Speaker: Prof. Can Bayram
Affiliation: University of Illinois at Urbana-Champaign
Abstract: Light emitting diodes (LEDs) promise energy-efficient, durable, environmental, and compact lighting for a variety of applications including general illumination and optogenetics. GaN materials (i.e. III-nitrides) are the backbone of LEDs emitting in the ultraviolet, blue, and green spectra. LED layers, grown conventionally on sapphire and silicon carbide substrates, are wurtzite in phase and possess inherit polarization fields along the common growth direction. However, recent studies showed polarization fields to contribute droop phenomena in LEDs. Thus, it is essential to focus on polarization-free designs to improve GaN photonic and vertical transport device performance. In this talk, I will report on a novel means of enabling polarization-free GaN devices via controlling material phase. In another aspect, with exciting developments in optogenetics, thin film devices capable of biomonitoring, biomanipulation, and biointegration are becoming essential. However, visible LEDs used in optogenetics are lateral-oriented, thick, and rigid – limiting their efficiency, thermal budget, and bio-integration. In this respect, I will talk about our promising results in enabling vertical-oriented, thin, and flexible LEDs. Vertical thinking is shown to be critical for enabling innovative and exciting opportunities for GaN-based LEDs.
Biography: Can Bayram is an Assistant Professor in the Department of Electrical and Computer Engineering of University of Illinois at Urbana-Champaign, Illinois. He is an expert in III-V materials and photonic and electronic devices. He has performed more than 3,000+ epitaxial growths with metalorganic chemical vapor deposition (MOCVD) systems and fabricated detectors, light emitting diodes, solar cells, resonant tunneling diodes, and transistors in class 100 and 1000 cleanrooms totaling 20,000+ hrs equipment usage. His current research interests lie in the intersection of novel III-V materials, hetero-structures, and photonic and electronic quantum devices. Particularly, his research group at UIUC explores novel materials, devices, and their 3D hetero-integration (on unconventional platforms such as graphene and silicon) and investigates heat transport across/through semiconductors; efficiency droop mechanisms and remedies in AlInGaN emitters; and ultra-fast THz photonics/electronics. Prof. Bayram’s work has been recognized widely. He is the recipient of the 2018 IEEE Nanotechnology Council Early Career Award, a 2018 Dean’s Award for Excellence in Research for Assistant Professor, a 2017 NSF CAREER Award, a 2016 AFOSR Young Investigator Award, the 2014 IEEE Electron Devices Society Early Career Award, and the Best Paper Award at the 11th International Conference on Infrared Optoelectronics. Prof. Bayram is an affiliate faculty of Micro and Nanotechnology Laboratory. He has (co-) authored 41 journal papers (h-index ≥ 21), 33 conference proceeding papers, 2 book chapters, and has ≥ 45 patents issued/pending. For his achievements in ultraviolet-to-terahertz engineering of III-V semiconductor materials and devices, SPIE and IEEE recognized him with senior member status.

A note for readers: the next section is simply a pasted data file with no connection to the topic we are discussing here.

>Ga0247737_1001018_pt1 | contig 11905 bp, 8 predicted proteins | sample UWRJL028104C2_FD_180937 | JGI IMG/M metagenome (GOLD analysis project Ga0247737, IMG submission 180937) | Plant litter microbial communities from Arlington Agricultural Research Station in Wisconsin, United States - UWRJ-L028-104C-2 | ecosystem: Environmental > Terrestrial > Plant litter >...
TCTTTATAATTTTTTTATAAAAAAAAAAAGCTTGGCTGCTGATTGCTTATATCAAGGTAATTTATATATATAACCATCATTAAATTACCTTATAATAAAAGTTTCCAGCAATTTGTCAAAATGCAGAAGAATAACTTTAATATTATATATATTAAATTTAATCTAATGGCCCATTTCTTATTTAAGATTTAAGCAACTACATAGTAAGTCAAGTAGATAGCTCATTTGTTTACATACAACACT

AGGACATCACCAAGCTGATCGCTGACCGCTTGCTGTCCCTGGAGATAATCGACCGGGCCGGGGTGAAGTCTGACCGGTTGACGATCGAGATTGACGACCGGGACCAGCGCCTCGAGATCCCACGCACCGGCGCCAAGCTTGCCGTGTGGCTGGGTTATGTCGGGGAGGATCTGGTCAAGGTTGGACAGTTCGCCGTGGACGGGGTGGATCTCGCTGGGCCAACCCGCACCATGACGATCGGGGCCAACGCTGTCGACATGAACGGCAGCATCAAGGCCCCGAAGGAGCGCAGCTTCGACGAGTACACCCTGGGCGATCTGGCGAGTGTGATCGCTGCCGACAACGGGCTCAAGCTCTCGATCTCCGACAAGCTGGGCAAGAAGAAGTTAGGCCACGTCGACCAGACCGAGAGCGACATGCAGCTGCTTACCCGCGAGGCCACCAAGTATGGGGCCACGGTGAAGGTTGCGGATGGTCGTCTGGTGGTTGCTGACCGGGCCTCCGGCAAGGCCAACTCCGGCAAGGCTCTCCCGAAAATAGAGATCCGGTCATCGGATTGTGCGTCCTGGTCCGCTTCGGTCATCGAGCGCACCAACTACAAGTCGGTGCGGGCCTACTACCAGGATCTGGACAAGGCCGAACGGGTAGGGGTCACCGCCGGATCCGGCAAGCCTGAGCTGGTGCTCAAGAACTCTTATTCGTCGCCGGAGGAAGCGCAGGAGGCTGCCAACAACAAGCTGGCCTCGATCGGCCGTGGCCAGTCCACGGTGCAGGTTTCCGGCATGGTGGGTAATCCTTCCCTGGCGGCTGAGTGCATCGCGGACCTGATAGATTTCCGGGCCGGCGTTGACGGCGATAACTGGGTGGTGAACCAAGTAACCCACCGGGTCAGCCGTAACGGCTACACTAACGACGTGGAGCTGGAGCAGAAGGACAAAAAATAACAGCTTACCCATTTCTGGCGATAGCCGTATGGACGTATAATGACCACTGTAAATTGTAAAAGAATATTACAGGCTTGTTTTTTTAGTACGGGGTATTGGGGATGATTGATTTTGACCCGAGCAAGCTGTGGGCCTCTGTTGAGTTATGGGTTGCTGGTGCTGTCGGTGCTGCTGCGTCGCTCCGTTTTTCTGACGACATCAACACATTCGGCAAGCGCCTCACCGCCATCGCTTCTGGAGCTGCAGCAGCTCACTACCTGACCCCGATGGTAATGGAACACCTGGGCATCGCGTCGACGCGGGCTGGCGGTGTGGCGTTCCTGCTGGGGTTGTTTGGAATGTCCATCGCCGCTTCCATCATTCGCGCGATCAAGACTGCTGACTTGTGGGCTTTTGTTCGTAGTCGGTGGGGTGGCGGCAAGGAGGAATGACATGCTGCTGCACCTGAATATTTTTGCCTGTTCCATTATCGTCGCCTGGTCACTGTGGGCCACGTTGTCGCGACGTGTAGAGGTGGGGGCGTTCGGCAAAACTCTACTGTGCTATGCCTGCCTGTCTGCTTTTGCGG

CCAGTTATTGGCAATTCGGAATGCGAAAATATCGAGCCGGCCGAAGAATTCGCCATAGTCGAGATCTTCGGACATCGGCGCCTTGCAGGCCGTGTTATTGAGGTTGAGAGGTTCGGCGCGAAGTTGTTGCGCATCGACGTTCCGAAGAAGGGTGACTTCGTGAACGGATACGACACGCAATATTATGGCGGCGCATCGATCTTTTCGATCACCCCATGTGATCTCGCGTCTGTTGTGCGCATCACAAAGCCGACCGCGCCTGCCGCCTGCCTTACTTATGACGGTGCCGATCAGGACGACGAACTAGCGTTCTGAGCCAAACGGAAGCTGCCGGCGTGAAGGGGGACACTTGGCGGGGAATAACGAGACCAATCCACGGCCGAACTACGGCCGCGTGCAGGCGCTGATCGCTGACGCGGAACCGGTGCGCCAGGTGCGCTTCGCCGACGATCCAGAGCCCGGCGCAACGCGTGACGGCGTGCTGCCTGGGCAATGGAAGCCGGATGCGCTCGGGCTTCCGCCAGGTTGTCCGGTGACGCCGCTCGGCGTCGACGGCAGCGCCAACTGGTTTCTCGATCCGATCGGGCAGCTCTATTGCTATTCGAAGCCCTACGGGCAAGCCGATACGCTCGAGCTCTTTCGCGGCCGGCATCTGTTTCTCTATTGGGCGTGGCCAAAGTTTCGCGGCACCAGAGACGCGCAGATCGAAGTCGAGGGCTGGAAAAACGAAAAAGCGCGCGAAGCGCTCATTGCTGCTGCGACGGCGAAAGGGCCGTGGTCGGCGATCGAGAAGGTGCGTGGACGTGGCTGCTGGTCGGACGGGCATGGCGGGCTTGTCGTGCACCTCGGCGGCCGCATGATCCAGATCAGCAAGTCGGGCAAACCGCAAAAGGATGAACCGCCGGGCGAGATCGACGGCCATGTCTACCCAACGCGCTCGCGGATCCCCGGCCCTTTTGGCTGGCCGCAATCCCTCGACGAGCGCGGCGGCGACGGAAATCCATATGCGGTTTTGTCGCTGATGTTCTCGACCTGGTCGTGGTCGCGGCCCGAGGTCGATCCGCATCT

For more information, contact Prof. Yuanxun “Ethan” Wang ()
Date(s) - Apr 09, 2018
12:30 pm - 1:30 pm
EE-IV Shannon Room #54-134
420 Westwood Plaza - 5th Flr., Los Angeles CA 90095